I’ve gotten glimpses of letters carved in stone that bring chills to my upper arms. Simon & Schuster. Scribner.

Anyway, this editor has some fascinating and insightful things to say about the biz, and because of the aforementioned chills, I like to read these things. The post I link to describes her dream client.

And one comment states that probably this dream client doesn’t exist, while another says basically, Are you kidding? Given how hard it is to get published, wouldn’t most writers be the dream, and then some? Offer to do a little laundry, babysitting, toilet scrubbing as well? (Or are these only things I’d be willing to do?)

So I’m wondering. Is this is an unwieldy list? I try to hit each of these marks in my relationship with my agent. Does something change once you become an actual signed author?

I still remember the long, dry desert of days before meeting my husband, my soulmate. Nine years’ worth of them. (Some day I will explain here how I’m counting, a story in of itself.) When I meet people who are still searching for that special someone, I remember my own loneliness. How some nights I would actually sidle closer to some stranger on the subway, just to feel a moment of human connection as I made my way home from my internship and back to my dorm.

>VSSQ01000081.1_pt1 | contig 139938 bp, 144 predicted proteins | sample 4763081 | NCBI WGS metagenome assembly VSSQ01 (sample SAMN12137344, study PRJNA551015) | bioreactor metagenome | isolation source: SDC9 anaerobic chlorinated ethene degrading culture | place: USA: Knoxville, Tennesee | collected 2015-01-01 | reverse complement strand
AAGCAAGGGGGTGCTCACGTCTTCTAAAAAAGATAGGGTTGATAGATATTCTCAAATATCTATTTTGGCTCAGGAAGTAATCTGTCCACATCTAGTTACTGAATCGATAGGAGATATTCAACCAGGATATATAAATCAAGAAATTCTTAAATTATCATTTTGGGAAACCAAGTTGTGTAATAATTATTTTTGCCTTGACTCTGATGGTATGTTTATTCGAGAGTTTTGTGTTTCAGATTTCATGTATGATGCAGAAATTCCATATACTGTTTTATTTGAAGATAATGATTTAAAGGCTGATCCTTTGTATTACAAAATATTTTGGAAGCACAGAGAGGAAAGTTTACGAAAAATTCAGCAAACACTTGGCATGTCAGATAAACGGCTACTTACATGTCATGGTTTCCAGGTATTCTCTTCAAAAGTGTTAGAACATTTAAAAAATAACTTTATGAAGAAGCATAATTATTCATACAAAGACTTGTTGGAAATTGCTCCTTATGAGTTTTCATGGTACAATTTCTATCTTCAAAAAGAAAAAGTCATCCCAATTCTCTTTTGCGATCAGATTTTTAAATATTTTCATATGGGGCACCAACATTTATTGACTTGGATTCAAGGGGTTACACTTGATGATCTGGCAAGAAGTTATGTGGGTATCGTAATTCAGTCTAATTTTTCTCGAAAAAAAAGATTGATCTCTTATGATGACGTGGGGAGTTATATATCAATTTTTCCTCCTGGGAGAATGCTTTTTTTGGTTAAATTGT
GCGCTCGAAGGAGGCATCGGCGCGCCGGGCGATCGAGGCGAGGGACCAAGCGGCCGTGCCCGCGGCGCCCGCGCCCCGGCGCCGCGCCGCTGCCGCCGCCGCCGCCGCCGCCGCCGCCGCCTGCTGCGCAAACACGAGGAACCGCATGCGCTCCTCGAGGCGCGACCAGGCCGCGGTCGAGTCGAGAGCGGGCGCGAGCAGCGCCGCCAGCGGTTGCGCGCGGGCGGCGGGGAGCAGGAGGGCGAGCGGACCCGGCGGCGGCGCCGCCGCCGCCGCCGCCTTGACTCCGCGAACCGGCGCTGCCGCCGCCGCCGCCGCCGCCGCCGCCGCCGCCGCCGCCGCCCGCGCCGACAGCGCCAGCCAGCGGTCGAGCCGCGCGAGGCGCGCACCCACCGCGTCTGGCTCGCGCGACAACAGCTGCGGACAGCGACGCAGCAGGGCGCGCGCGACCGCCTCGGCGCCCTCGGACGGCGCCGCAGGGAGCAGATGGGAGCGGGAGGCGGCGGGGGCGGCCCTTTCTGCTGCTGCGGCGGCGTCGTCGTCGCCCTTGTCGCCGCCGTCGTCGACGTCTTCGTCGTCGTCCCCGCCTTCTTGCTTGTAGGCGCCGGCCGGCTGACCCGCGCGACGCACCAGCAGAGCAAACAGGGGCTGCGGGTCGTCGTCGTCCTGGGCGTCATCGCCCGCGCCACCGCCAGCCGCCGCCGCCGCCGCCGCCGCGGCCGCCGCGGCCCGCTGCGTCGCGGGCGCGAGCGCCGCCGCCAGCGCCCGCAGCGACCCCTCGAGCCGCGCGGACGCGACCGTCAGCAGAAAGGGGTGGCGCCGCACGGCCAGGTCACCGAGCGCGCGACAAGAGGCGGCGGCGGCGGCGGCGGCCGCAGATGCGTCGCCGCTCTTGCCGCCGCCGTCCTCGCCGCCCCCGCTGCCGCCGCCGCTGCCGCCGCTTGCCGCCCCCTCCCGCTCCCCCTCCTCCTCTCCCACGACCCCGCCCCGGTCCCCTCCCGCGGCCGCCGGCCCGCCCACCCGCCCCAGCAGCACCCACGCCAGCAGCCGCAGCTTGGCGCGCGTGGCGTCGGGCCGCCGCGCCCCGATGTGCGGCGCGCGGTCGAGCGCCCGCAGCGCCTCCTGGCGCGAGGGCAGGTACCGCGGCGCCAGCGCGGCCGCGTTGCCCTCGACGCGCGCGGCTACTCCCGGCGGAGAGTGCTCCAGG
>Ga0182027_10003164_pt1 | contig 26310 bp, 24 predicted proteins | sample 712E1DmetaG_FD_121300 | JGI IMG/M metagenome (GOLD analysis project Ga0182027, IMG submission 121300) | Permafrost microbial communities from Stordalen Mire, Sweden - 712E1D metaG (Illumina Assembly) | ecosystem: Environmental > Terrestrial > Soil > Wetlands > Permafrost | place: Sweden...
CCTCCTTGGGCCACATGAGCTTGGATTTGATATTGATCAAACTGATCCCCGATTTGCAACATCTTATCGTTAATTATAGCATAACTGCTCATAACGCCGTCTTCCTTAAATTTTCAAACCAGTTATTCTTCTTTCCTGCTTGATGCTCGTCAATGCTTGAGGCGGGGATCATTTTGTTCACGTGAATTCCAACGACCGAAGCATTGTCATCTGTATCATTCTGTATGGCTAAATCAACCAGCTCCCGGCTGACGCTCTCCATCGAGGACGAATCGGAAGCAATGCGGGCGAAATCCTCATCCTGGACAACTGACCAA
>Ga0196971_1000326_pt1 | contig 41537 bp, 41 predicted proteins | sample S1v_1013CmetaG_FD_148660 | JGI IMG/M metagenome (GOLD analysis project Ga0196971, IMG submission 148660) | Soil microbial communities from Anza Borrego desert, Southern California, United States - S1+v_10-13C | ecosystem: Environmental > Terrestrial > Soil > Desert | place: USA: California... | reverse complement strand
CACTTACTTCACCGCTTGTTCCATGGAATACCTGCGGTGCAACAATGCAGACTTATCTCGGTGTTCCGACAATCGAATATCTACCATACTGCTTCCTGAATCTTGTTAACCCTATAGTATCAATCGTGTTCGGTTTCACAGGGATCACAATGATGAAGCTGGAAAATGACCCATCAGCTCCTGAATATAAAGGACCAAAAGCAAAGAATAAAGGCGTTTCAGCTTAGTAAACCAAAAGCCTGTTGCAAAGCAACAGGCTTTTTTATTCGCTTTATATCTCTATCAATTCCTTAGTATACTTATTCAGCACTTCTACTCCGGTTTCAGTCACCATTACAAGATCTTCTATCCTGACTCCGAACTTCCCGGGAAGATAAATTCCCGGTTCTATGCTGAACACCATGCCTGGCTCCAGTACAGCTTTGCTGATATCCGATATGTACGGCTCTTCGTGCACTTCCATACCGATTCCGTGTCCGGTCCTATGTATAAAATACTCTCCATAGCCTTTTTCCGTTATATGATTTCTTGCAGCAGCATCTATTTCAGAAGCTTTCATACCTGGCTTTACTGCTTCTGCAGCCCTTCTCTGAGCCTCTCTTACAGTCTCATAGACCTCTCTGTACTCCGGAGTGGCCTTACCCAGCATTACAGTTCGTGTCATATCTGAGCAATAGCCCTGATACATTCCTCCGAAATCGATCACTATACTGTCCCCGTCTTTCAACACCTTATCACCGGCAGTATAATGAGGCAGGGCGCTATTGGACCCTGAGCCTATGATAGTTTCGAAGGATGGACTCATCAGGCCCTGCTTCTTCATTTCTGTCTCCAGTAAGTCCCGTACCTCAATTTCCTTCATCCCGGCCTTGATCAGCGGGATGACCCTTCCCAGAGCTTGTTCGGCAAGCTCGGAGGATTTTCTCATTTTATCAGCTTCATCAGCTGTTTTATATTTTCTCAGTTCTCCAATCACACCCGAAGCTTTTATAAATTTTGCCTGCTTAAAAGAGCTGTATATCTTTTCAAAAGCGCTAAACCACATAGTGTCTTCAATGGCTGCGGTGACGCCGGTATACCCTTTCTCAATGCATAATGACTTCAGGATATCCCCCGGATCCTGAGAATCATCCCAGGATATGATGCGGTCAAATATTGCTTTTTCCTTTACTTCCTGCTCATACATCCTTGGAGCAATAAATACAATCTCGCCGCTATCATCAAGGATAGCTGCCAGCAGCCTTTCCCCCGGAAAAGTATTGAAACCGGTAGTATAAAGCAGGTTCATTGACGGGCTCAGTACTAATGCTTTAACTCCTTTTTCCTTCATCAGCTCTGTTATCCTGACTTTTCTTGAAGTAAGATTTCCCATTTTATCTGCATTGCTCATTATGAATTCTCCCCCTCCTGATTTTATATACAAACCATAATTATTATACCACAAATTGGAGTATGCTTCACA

It’s been seventeen years and I still long to match up the single people I meet so that they don’t have to feel what I felt. I never take a single day of love and connection for granted.

So I don’t believe I’ll ever forget what it felt like to yearn for a soulmatey link to an editor, someone who found my stories great, and helped me get them read.